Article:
Book Review: 'Ask Again, Yes'
Mary Beth Keane’s novel, “Ask Again, Yes,” opens on a New York City street in 1973. Rookie cops Francis Gleeson and Brian Stanhope respond to an armed robbery in progress, and while Francis checks a victim’s pulse, he considers larger issues:
“There was no predicting where life would go,” he reflects. “There was no real way for a person to try something out, see if he liked it. . . . Because you try it and try it and try it a little longer and the next thing it’s who you are.”
The scene launches a sweeping story about two families whose lives intertwine in loving and tragic ways, and a meditation on the power of happenstance. The Gleesons and Stanhopes end up neighbors in a suburb outside the city, where their two youngest children, Peter and Kate, launch a friendship that steers the course of their lives.
By most accounts the two families should be close, but they aren’t. Brian’s wife, Anne, suffers from mental illness that goes undetected or ignored, until one evening it reaches an explosive climax that drives Peter and Kate apart. The novel tracks their journey back to each other, through decades marked by guilt, resentment, and ultimately, acceptance and grace.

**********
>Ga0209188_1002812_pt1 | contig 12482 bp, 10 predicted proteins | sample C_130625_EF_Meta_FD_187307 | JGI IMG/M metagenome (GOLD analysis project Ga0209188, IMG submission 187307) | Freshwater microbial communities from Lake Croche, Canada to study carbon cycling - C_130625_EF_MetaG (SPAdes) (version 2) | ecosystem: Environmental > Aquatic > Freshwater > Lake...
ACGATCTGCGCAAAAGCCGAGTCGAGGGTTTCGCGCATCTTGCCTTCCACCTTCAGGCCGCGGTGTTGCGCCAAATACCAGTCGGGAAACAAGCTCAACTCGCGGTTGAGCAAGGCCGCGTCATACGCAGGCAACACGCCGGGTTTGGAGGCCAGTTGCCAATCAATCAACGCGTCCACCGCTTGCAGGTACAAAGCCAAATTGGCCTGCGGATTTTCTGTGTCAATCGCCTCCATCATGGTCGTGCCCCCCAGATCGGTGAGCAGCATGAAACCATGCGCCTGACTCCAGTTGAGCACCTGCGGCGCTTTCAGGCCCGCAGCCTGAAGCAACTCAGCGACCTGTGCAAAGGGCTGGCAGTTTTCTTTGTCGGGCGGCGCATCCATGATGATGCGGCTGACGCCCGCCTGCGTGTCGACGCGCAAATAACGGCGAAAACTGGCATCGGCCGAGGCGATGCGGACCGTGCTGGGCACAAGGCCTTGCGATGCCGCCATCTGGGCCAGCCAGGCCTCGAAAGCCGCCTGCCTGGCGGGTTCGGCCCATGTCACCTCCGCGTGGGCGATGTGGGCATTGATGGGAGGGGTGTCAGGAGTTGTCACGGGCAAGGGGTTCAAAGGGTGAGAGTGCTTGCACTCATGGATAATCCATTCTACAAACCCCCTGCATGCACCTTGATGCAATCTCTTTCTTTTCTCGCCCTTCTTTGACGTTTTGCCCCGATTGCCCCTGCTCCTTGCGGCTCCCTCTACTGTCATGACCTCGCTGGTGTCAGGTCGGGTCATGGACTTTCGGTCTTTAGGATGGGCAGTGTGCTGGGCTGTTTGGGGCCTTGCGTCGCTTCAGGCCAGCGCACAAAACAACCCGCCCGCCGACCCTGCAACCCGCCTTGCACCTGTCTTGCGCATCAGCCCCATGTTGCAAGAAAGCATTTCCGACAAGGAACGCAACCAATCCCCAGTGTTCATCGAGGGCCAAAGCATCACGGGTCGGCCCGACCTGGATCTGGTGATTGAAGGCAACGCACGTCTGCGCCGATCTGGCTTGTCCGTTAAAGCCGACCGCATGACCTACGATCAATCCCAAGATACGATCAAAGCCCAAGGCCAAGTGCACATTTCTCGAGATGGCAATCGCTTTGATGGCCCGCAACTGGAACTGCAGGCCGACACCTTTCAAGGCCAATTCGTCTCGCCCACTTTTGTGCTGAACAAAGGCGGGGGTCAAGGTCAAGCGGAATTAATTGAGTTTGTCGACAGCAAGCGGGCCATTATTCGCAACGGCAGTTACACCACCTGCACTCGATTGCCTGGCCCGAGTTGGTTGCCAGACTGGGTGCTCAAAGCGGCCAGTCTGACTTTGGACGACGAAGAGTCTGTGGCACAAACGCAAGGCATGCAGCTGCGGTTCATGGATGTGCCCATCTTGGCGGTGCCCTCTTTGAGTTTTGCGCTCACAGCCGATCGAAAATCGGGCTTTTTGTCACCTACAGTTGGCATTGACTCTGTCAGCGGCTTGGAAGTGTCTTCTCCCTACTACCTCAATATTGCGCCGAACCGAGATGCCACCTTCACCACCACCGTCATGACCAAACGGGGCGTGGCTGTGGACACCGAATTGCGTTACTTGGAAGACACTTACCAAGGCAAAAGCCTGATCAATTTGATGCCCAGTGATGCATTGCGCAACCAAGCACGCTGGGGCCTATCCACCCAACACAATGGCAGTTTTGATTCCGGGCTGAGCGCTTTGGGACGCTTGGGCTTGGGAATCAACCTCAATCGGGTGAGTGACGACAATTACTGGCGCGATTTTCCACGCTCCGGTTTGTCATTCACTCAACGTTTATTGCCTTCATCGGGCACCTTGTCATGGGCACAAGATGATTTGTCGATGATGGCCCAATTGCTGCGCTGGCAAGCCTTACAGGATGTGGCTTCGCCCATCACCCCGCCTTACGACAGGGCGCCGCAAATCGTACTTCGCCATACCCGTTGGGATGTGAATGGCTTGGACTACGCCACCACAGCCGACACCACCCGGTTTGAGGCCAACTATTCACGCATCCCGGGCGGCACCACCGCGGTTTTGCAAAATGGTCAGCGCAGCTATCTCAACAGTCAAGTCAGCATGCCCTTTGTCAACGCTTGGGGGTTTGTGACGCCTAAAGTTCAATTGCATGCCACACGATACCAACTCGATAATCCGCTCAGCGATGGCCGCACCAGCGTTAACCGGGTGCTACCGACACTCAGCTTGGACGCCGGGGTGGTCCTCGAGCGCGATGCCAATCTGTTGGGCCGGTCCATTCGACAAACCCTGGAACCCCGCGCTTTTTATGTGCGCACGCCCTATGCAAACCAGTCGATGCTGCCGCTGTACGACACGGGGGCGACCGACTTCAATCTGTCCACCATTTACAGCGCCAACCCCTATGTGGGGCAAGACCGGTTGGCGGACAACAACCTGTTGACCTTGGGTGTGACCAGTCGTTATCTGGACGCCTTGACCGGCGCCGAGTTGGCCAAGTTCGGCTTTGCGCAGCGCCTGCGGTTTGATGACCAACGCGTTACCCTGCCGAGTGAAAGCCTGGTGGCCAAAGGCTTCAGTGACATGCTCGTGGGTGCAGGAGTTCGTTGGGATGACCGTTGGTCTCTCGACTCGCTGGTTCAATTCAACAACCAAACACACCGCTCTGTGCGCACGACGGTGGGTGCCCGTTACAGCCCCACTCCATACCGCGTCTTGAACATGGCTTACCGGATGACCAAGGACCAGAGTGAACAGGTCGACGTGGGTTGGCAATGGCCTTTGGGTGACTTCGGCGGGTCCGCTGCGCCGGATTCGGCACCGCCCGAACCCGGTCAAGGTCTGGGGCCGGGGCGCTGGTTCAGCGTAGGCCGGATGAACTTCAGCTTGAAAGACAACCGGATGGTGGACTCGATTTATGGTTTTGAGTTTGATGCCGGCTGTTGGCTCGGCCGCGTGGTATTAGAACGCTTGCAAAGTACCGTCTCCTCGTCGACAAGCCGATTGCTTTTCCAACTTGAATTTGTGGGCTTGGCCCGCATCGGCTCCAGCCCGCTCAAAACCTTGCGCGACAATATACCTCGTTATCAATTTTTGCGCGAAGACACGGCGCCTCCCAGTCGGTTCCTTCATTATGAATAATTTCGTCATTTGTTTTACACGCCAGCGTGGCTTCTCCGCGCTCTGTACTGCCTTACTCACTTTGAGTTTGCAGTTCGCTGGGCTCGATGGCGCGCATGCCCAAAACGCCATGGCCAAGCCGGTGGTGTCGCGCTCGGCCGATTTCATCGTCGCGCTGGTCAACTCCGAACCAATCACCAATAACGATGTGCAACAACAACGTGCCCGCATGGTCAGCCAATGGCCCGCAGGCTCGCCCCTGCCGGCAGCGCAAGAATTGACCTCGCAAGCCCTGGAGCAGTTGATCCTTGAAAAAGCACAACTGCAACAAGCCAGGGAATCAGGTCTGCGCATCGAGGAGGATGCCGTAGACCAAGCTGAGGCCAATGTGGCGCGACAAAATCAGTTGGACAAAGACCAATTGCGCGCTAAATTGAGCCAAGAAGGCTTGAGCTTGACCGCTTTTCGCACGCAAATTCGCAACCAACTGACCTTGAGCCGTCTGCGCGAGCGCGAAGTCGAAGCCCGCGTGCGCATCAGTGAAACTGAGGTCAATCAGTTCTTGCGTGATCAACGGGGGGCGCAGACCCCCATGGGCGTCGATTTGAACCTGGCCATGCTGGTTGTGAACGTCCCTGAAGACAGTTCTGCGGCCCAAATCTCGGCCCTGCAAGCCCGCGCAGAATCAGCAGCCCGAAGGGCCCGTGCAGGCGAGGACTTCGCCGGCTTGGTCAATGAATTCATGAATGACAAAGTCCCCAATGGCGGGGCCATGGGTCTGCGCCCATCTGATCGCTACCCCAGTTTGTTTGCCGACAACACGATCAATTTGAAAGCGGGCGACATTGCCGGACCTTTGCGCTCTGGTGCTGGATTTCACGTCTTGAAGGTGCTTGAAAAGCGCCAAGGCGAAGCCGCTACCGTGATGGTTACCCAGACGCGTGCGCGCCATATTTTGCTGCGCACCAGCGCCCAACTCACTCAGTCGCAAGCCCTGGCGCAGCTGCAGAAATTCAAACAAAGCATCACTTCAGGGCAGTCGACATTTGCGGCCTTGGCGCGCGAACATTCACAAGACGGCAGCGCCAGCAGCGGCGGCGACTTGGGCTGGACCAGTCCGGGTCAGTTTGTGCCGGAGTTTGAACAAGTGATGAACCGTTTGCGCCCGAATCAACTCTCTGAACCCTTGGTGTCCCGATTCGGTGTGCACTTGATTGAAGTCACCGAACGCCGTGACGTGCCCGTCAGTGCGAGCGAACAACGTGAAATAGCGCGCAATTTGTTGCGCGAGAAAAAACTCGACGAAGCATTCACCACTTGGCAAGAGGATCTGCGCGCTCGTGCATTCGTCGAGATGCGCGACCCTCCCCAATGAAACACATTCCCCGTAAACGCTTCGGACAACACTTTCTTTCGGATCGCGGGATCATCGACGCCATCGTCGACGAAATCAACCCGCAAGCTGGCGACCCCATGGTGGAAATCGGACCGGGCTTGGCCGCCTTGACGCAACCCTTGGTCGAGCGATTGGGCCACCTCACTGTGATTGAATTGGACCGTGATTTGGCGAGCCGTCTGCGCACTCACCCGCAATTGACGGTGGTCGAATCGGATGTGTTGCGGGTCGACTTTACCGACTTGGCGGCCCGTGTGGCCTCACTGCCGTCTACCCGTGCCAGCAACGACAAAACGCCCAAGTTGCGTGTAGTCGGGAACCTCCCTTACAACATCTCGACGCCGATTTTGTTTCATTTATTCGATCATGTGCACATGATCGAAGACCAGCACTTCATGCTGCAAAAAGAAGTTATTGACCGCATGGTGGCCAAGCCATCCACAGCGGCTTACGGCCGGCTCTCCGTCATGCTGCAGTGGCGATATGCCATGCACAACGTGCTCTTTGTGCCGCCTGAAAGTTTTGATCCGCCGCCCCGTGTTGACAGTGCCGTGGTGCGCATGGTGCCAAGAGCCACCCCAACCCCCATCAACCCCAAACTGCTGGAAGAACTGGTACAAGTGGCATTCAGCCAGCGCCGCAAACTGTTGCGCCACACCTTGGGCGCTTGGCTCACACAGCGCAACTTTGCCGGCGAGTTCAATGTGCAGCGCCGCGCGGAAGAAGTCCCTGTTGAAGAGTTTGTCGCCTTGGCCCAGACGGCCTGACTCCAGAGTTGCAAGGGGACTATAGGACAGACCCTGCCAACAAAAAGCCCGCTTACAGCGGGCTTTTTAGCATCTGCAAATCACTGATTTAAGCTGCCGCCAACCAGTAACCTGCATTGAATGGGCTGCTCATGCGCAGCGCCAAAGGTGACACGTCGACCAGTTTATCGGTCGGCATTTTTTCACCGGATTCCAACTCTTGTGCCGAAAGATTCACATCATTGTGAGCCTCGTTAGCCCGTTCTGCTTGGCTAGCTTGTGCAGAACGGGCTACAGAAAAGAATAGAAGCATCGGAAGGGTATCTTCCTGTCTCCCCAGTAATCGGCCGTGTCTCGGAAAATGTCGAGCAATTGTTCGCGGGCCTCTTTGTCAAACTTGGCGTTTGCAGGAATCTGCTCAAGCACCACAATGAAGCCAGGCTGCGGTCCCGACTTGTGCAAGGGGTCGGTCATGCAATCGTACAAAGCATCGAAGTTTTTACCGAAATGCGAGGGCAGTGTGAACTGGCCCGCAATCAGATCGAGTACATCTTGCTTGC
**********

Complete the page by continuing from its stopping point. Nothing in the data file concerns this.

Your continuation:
“Ask Again, Yes” is a contemporary family saga perfect for fans of Ann Patchett, Alice McDermott or Richard Russo. Keane’s writing relates drama without melodrama. Her deeply human characters deal with mental illness, alcoholism, infidelity and more, but the plot never wanders or feels cliché.
“They had gone through a bad time – the Gleesons, the Stanhopes – but now look at them,” Kate reflects at one point. “Look at the funny way life could go. . . . Look at the happy ending that could come out of a terrible thing.”
Keane is one of six authors who will be in town Oct. 12 as part of the “Day of Authors” fundraiser for the Assistance League of Wichita. For more information or to register, visit assistanceleague.org.